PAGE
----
On a scale of 1 to 10, how would you rate yourself?
Really? I’d say you’re more of a 3.
How about that for road trip discussion with your mom’s new boyfriend? So it is for fourteen-year-old Duncan in Nat Faxon and Jim Rash’s The Way, Way Back – a competent, if not somewhat thin coming-of-age picture that cashes in on the conventions of more successful indie-juggernauts to various degrees of success. It will certainly please fans of similar material, but isn’t the best example of just how adult stories about teens can be.
Duncan (Liam James) is the troubling portrait of teen youth today (according to indie movies, at least): socially inept, awkward as hell, and a little depressed. While his parents have moved on from the divorce, Duncan is still caught in the middle of the emotional battlefield of a broken marriage. It doesn’t help that mom’s new boyfriend Trent (Steve Carrell) is unkind and demanding. We meet all of them as they are travelling to Trent’s beach house for the summer.
Once arriving, Duncan finds his only respite from the likes of vacuous high school girls and trashy adults trying to relive spring break to come in the form of exploring the coastal town on a bright pink bike he finds Trent’s garage. It isn’t long after cruising around the town before Duncan has a chance meeting with Owen (Sam Rockwell), the outspoken, semi-charming manager of a local water park from a bygone era. Owen connects with Duncan – they are both misfits. Duncan is invited to work at the water park and it is there that he finds his place for perhaps the first time in his life.
Sam Rockwell’s Owen is plainly the best facet of The Way, Way Back – he is consistently hilarious spurting out rapid-fire quips of exceptional sarcasm. The rest of the water park’s staff (including directors Nat Faxon, Jim Rash, and SNL alum Maya Rudolph) makes up the side of the film that really works.
The domestic side of the coin is less appealing. Steve Carrell’s type-breaking performance as the unlikable Trent will draw a lot of interest, but the character isn’t led anywhere beyond being “the bad guy”.
In fact, the main problem with this film is that it is so thinly written. The dialogue between young people feels contrived, as if the writers are imagining what teens sound like today rather than hitting the sweet spot of plausible authenticity found in something like Superbad. Adult dialogue and the exchanges between Owen and Duncan work much more successfully.
Further, there seems to be a major element lacking that would distinguish it in some way. A similar summer-job-romance film, Adventureland, kicks off with the main character getting prepared to depart for a promising college career before losing the funding to do so and having to resort to working at an amusement park. That small nugget of plot is what I needed in The Way, Way Back to be fully on board. What we’re left with is, instead, a bit more middling.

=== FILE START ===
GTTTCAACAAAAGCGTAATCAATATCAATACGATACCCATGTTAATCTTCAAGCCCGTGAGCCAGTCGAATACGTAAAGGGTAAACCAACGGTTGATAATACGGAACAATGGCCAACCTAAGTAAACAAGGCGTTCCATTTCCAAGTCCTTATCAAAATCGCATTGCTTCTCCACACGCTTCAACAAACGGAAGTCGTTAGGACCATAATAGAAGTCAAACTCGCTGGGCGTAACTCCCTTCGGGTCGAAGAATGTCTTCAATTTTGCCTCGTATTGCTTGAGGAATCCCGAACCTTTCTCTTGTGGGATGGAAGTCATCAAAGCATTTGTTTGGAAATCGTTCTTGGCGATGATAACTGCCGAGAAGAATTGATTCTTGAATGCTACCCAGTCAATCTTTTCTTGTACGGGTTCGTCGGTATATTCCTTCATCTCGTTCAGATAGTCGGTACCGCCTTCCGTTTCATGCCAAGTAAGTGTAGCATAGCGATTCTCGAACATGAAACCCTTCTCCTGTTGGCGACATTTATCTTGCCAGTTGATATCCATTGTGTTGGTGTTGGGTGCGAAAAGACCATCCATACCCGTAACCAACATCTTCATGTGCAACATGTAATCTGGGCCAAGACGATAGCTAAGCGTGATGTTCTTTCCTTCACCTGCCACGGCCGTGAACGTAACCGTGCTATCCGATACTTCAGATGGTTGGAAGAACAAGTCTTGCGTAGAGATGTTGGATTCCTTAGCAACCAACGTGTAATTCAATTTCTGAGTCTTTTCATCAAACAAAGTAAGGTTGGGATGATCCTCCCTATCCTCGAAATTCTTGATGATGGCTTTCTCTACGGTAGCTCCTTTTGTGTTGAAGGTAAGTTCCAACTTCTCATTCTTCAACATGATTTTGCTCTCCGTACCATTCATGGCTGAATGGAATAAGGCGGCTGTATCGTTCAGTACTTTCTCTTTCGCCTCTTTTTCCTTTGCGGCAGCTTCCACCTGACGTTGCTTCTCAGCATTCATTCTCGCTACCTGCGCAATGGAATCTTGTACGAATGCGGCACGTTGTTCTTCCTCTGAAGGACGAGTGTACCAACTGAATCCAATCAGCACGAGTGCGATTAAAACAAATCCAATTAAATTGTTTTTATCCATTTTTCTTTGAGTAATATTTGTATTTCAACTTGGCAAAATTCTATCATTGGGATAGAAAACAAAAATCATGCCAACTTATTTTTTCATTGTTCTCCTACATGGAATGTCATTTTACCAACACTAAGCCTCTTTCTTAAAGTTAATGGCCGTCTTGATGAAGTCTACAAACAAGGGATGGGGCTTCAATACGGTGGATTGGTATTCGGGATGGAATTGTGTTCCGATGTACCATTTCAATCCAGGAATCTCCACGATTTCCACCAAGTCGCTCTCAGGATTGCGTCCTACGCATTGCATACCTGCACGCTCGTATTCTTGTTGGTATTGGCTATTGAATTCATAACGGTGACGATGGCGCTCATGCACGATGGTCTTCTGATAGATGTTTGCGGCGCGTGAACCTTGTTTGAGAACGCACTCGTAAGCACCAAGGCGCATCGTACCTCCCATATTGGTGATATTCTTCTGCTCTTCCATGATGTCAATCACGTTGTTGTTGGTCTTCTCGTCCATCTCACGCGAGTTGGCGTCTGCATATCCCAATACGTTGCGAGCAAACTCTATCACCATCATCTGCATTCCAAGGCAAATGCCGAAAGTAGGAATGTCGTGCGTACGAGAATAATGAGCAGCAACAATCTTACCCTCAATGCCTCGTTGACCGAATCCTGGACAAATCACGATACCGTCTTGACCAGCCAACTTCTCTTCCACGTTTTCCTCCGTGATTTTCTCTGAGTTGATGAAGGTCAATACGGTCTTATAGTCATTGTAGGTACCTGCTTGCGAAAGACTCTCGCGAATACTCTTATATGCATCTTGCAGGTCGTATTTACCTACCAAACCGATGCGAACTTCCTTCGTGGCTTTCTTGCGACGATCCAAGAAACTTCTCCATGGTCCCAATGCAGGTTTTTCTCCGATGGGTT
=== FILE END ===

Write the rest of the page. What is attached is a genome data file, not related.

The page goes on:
We can learn a lot from Duncan, his mom (Toni Collette), and Owen. It’s all about looking at the situation around you and realizing you have the power to change it for the better, if only you have the courage to do so.
I wish only that I could have been spared the unfunny or frankly bizarre additions that harmfully undercut the potential of the script. Moments such as when Duncan enters a breakdancing ring, dances awkwardly, exits to ovation, and lands the new name Pop’n’Lock. What?!
Duncan and Owen’s strange part father-son, part brotherly friendship does amounts to a surprisingly touching climax. Their interactions are authentic, and it is easy imagine how someone like Owen could get roped into working at the water park indefinitely, despite being so eccentric and outgoing. It’s a pleasure to watch any film that can capture the essence of the youthful summer experience.
We first heard from Faxon and Rash from their Oscar-winning screenplay for Alexander Payne’s 2011 The Descendants. Here, they direct their first feature and go after the market paved by the likes of the tonally similar Little Miss Sunshine. It won’t surpass the quality of previous efforts in this arena of indie comedy, but The Way, Way Back will fit in nicely amongst them. Riding off the strength of the performances, Fox Searchlight picked up The Way, Way Back for $10M at Sundance US this year, and with an aptly chosen early July release it is likely to return the investment.